Tuesday, September 15, 2009

Out of the running?

As the whole world knows, the young female South African middle-distance runner, Caster Semenya, who has been outracing female peers from all over the world, has now been found to be "technically a hermaphrodite." She has both male and female sex organs, and the question of whether she will be allowed to continue to compete with women is sending athletic ruling bodies into a frenzy.

"This is a medical issue and not a doping issue where she was deliberately cheating," IAAF [International Association of Athletics Federations] spokesman Nick Davies was quoted as saying.

"These tests do not suggest any suspicion of deliberate misconduct but seek to assess the possibility of a potential medical condition which would give Semenya an unfair advantage over her competitors. There is no automatic disqualification of results in a case like this."

So, it's a question of 'unfair advantage', not cheating--and would be so even if she had known of her unusual state before the race in Berlin that caused such an uproar. Apparently Ms Semenya runs faster than other fast women because she makes more testosterone. But what's 'unfair' about it?

The question assumes that all women have an equal chance of becoming world-class runners. But, world-class athletes are an elite group, presumably not only because of how hard they train, but, at least in part because of the genetic make-up of their muscles and how they work. Even Ms Semenya's competitors run faster than women with shorter legs, or heavier builds, or muscles that don't fire as quickly, or due to less efficient oxygen usage, and their advantages are not considered to be unfair. Ms Semenya just happens to be the elite of the elite.

Copy number variation, in which we each have different numbers of copies of parts of our genome, occurs in all of us. Some CNVs are associated with disease, or traits like the sensitivity of our sense of smell. But most CNVs are of no as-yet known function. But suppose someone comes along who has, say, 3 rather than 2 copies of the erythropoietin gene, that helps make red blood cells (that handle oxygen and hence relate to endurance). Is that natural CNV any different, in terms of 'unfair advantage', than Epo doping, which is currently very much against the rules of sport?

Certainly as the relevant genotypes become known, there will be designer babies and they will be at a metabolic advantage over the normal population, for whatever reason. They will be so not because of doping but because of their inherited genotype. Of course, modifying the genotype for in vitro fertilization could be viewed as a kind of gene doping if it's designed to alter the future individual in some relevant direction, but in fact the intelligently designed would be functionally no different from someone who has the same genotype just by luck of the draw.

Much may have to do with the degree to which different genotypes actually improve performance, relative to the modifiable factors that currently affect who stands on the Olympic podium while their national anthem is played. If genotypic effects seem to be minimal relative to diet, weight training, skill training, practice, and wearing the best Adidas shoes, then there will be no big issues. After all, we are all genetically different already.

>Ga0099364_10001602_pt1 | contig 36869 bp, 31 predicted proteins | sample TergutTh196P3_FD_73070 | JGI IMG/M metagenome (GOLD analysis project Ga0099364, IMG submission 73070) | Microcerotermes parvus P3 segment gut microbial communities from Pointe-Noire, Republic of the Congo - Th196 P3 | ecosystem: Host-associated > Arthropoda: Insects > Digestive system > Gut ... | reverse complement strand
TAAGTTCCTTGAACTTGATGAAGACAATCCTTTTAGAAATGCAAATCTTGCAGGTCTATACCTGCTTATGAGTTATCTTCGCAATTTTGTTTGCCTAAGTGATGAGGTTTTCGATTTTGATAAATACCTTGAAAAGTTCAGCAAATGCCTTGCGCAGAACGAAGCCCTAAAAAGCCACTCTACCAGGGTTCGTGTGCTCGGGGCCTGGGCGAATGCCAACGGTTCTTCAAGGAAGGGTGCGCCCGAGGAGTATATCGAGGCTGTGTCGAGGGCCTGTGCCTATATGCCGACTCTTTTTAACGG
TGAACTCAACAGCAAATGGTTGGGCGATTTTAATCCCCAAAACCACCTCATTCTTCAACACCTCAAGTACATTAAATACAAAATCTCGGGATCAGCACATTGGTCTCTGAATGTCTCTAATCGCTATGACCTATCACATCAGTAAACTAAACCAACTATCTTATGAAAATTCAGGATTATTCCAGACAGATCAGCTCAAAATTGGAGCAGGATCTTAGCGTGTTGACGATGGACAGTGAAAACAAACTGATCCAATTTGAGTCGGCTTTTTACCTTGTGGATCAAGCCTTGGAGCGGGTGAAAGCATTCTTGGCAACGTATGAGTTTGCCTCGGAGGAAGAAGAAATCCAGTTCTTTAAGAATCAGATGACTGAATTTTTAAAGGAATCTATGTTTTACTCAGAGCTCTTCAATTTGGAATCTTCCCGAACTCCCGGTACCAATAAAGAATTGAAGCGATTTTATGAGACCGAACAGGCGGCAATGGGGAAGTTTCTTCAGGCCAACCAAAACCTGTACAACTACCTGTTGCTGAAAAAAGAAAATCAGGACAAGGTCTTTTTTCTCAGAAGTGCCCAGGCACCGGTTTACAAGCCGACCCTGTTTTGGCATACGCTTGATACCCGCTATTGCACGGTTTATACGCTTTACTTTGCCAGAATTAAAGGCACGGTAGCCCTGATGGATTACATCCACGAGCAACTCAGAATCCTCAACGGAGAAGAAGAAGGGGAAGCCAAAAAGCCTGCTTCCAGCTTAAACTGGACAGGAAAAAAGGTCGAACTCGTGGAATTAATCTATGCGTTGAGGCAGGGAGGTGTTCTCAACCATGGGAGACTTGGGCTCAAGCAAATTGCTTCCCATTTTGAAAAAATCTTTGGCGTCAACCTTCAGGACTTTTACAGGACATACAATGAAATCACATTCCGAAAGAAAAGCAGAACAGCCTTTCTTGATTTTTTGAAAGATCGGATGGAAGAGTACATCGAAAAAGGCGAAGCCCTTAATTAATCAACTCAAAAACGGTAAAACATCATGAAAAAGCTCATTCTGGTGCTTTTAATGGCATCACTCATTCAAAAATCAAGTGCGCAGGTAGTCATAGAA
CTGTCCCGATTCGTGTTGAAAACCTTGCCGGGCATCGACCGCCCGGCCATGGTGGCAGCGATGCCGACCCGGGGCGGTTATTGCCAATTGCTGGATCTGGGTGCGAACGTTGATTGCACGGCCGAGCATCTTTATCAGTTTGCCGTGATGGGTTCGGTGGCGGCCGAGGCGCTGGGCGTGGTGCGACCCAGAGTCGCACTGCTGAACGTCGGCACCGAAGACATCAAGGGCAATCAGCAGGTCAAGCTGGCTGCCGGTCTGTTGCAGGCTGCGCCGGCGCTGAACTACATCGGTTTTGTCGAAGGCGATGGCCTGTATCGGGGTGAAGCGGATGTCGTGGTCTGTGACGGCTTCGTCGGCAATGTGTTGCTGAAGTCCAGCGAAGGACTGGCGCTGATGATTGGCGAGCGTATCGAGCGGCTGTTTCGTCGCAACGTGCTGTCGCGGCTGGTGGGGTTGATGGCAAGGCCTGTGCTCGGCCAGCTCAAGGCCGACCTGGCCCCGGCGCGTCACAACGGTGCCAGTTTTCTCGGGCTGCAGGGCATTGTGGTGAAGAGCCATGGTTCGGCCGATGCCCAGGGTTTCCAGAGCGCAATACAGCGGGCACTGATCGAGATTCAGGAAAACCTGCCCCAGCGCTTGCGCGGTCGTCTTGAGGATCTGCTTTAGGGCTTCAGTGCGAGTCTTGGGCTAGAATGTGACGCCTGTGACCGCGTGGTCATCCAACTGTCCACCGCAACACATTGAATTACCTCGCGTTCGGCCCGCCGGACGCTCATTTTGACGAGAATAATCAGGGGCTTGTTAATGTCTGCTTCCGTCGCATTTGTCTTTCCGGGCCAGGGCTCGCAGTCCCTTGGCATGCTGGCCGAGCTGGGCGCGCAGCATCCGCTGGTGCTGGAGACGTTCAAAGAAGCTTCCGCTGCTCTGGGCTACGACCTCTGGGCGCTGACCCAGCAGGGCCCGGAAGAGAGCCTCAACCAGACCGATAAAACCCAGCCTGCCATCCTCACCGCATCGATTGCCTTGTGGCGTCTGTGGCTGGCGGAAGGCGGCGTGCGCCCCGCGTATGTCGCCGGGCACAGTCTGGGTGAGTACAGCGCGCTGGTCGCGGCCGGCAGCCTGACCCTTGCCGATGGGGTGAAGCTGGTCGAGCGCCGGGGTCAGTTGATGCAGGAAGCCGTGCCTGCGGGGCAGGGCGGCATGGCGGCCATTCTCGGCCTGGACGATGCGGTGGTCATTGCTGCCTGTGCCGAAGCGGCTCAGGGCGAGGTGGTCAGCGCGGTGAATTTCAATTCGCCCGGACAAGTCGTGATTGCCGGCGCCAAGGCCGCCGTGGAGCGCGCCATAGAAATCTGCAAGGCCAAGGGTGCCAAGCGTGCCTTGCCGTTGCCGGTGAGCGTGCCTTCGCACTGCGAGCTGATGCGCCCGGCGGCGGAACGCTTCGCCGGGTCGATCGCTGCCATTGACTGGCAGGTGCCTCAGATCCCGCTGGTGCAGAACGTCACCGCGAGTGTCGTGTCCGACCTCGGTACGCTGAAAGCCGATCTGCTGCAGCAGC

If it turns out that genotype can make a difference, naturally or because training can be tailored to the competitor's genotype, then we may reach a decision point. We could create new genotype-based competition subdivisions, much as there are weight classes in wrestling, or sex classes in most sports. Or, we could just decide that each athlete plays the cards dealt, and some have an advantage. Only those lucky ones will show up at the Olympics.

What counts as fair and what as cheating is culture-laden, potentially contentious, and not always an easy call. But whatever the definition, we can be sure that lots of people will try to use it to their advantage, and they will still be the ones breaking the tape.


Unknown said...

The media commentary on this case has almost completely failed to note that most of the world's athletic bodies have policies in place for these issues (including the IAAF: http://www.iaaf.org/mm/Document/imported/36983.pdf). The limited information available suggests that Semenya has some sort of androgen insensitivity syndrome, which IAAF policy lists as a condition under which competition as a female should be allowed.

Ken Weiss said...

Thanks for this comment.

We didn't know about the rules, and hadn't checked. However, the news media should,rather than embarrassing the poor woman and causing a stir (which, of course, it's their job to do, often to society's deteriment).

Even more, the athletes who complained should have known or checked before going public.

Whether this conditions is or isn't a good reason to disqualify someone is part of the larger question that modern resesarch in genetics is certain to raise.